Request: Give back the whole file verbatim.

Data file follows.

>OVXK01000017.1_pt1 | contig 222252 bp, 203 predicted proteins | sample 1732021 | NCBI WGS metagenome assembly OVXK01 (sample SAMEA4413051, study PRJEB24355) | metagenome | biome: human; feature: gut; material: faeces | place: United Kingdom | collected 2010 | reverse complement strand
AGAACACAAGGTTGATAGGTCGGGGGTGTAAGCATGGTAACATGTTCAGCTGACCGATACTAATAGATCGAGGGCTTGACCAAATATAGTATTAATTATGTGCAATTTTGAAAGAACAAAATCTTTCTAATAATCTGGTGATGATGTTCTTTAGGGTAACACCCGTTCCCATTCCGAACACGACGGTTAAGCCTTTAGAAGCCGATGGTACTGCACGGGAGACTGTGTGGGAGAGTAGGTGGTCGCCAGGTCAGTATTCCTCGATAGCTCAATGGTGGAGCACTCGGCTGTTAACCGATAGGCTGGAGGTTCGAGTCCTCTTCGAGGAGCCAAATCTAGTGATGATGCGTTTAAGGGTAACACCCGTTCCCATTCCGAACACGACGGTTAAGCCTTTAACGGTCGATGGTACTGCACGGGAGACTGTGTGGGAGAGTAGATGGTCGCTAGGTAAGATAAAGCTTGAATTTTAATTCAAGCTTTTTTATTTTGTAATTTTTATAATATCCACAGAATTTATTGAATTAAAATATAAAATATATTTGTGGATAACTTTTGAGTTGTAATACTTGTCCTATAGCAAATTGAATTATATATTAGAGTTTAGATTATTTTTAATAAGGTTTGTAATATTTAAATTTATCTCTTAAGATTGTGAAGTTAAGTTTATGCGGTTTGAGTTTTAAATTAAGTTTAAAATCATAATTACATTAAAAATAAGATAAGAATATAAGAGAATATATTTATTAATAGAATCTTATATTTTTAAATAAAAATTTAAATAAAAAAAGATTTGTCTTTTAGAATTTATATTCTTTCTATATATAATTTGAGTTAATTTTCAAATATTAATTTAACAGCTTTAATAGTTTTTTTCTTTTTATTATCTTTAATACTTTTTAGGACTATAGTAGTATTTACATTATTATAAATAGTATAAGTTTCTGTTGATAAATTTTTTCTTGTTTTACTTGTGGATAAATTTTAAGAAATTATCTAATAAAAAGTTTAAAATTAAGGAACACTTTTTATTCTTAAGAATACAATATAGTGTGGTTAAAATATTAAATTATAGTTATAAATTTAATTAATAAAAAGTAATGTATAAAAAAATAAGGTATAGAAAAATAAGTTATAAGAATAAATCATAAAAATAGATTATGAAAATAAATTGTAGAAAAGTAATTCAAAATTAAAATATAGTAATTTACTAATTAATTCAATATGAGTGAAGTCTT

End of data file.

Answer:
>OVXK01000017.1_pt1 | contig 222252 bp, 203 predicted proteins | sample 1732021 | NCBI WGS metagenome assembly OVXK01 (sample SAMEA4413051, study PRJEB24355) | metagenome | biome: human; feature: gut; material: faeces | place: United Kingdom | collected 2010 | reverse complement strand
AGAACACAAGGTTGATAGGTCGGGGGTGTAAGCATGGTAACATGTTCAGCTGACCGATACTAATAGATCGAGGGCTTGACCAAATATAGTATTAATTATGTGCAATTTTGAAAGAACAAAATCTTTCTAATAATCTGGTGATGATGTTCTTTAGGGTAACACCCGTTCCCATTCCGAACACGACGGTTAAGCCTTTAGAAGCCGATGGTACTGCACGGGAGACTGTGTGGGAGAGTAGGTGGTCGCCAGGTCAGTATTCCTCGATAGCTCAATGGTGGAGCACTCGGCTGTTAACCGATAGGCTGGAGGTTCGAGTCCTCTTCGAGGAGCCAAATCTAGTGATGATGCGTTTAAGGGTAACACCCGTTCCCATTCCGAACACGACGGTTAAGCCTTTAACGGTCGATGGTACTGCACGGGAGACTGTGTGGGAGAGTAGATGGTCGCTAGGTAAGATAAAGCTTGAATTTTAATTCAAGCTTTTTTATTTTGTAATTTTTATAATATCCACAGAATTTATTGAATTAAAATATAAAATATATTTGTGGATAACTTTTGAGTTGTAATACTTGTCCTATAGCAAATTGAATTATATATTAGAGTTTAGATTATTTTTAATAAGGTTTGTAATATTTAAATTTATCTCTTAAGATTGTGAAGTTAAGTTTATGCGGTTTGAGTTTTAAATTAAGTTTAAAATCATAATTACATTAAAAATAAGATAAGAATATAAGAGAATATATTTATTAATAGAATCTTATATTTTTAAATAAAAATTTAAATAAAAAAAGATTTGTCTTTTAGAATTTATATTCTTTCTATATATAATTTGAGTTAATTTTCAAATATTAATTTAACAGCTTTAATAGTTTTTTTCTTTTTATTATCTTTAATACTTTTTAGGACTATAGTAGTATTTACATTATTATAAATAGTATAAGTTTCTGTTGATAAATTTTTTCTTGTTTTACTTGTGGATAAATTTTAAGAAATTATCTAATAAAAAGTTTAAAATTAAGGAACACTTTTTATTCTTAAGAATACAATATAGTGTGGTTAAAATATTAAATTATAGTTATAAATTTAATTAATAAAAAGTAATGTATAAAAAAATAAGGTATAGAAAAATAAGTTATAAGAATAAATCATAAAAATAGATTATGAAAATAAATTGTAGAAAAGTAATTCAAAATTAAAATATAGTAATTTACTAATTAATTCAATATGAGTGAAGTCTT